2 minute read

How it all started

Last summer I was in an internet chat room when Brent Simmons mentioned that he was unhappy with his current outliner application. He spent a couple days shopping around for a new one, but couldn’t find anything. It was about this time that John Gruber tweeted that he wasn’t happy with the current crop of outliners either.

That got me thinking that it wouldn’t be to hard to make an outliner that people enjoyed using. (I was woefully naive about how complex outliners were to build.) I almost started right then, but got distracted with my work on NetNewsWire.

Eventually the work on NetNewsWire temporarily slowed down and I was looking for something to do. A friend brought up the idea of developing a commercial outliner. That didn’t work out, but it got me going in the right direction. I’ve been building Zavala since Nov. 5th, 2020 and haven’t stopped yet.

Why Open Source?

Indie developers have to generate revenue. One way is by adding features and charging for new versions of an application. Some features that might drive upgrades might not fit your vision for the application. It is nice not to have to question if the thing you the developer want in the application is a waste of time financially. It’s nice to not be tempted to sell tracking data about your users so that you can eat.

Besides, how much money is there really in selling outliners? How much if you sell only on Apple platforms? Not much I imagine. Probably not enough to live on. Getting paid to develop mediocre cross platform web applications was how I spent my whole developer career. Now I want to build software that I am proud of. That means committing to a platform based on technical superiority, not commercial viability.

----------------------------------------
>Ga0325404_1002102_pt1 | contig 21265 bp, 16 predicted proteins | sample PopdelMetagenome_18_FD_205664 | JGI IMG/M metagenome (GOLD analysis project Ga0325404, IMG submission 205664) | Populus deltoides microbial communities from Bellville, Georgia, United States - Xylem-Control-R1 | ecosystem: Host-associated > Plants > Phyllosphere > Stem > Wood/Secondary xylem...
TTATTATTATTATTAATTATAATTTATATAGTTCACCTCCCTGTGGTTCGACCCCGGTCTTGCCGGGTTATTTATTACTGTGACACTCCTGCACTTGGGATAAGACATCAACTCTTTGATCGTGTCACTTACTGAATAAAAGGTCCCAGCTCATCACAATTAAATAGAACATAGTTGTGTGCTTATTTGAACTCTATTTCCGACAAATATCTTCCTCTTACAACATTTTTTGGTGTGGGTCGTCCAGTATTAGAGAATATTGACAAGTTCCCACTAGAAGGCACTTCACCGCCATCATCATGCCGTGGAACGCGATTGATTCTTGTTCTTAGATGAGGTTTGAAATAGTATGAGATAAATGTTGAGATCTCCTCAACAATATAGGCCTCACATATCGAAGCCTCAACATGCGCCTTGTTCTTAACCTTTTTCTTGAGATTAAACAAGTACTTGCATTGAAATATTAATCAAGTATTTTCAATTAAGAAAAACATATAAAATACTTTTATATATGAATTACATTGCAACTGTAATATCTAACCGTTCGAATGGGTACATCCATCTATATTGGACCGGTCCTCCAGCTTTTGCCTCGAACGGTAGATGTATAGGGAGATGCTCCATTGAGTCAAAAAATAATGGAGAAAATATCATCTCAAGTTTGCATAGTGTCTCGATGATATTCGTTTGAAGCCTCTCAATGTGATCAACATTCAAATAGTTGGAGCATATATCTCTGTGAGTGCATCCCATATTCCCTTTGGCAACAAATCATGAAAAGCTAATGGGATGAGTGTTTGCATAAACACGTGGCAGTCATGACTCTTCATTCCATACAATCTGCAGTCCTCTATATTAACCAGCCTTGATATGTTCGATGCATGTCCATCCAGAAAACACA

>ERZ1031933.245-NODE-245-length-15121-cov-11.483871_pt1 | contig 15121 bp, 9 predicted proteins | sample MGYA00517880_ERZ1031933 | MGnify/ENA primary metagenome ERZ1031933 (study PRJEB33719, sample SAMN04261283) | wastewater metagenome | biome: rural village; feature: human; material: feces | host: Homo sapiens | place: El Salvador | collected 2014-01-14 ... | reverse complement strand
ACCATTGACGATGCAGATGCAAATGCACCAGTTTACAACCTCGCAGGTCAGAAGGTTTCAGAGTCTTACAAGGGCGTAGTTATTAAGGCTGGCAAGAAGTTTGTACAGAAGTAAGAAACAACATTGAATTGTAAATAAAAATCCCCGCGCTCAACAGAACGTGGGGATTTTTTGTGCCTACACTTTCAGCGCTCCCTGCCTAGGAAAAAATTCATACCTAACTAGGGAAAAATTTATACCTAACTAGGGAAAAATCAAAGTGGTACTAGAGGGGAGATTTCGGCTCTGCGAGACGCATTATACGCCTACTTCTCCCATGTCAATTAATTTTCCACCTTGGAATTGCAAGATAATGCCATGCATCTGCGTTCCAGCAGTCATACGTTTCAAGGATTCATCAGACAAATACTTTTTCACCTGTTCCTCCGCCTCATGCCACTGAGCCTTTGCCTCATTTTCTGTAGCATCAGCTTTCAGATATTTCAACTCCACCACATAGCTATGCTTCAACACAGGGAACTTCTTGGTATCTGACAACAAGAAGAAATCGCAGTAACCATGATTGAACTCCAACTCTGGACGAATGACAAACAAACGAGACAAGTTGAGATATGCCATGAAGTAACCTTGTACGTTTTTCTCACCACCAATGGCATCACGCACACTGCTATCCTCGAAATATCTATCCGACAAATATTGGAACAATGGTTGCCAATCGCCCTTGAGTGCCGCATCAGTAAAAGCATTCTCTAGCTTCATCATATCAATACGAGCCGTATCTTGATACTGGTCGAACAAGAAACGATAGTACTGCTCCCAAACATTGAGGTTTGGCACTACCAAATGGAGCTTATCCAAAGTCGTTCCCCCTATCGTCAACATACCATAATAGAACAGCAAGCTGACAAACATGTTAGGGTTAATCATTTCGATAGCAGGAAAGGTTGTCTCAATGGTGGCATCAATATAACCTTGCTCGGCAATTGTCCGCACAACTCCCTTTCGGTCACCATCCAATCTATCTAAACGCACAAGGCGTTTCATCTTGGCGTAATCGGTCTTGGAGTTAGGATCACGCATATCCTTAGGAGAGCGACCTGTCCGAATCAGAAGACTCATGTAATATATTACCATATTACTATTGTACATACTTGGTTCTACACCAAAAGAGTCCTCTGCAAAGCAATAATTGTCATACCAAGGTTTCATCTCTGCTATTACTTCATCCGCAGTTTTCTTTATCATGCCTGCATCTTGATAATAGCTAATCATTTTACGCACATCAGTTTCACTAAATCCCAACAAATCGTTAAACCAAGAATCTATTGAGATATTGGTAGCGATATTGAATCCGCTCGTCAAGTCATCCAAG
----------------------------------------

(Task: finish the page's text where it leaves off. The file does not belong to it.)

Open Source is a great option if you aren’t looking to make money. Sometimes a developer will show up and add something awesome for you. You can create a community around a product. You can network and make friends. It’s a good time if you do it right.

What comes next

I’ve been working on Zavala for about 5 months. It is almost time to ship the initial version. I think the current feature set is pretty good. A lot of testing still needs to happen though. I expect a beta release in the next few weeks with a full release within a month, if not sooner.

After the release and things settle down a bit, I might add hoisting as a 1.1 release. A Share Extension is coming sooner or later so that you can append and prepend things to outlines from other applications. I’m not sure when that will happen. Probably before 2.0.

Automation will be the focus of Zavala 2.0. You should be able to do some cool stuff when you are able to automate processes in Zavala. It is too early to say what that will look like. Maybe it is Shortcuts support on iOS and AppleScript support on macOS. Maybe it will be an embedded programming environment that works on both platforms.

Stay tuned

I’m going to do a series of blog posts on Zavala features. Subscribe in your favorite RSS reader and learn some tips and tricks. There is lots of stuff coming.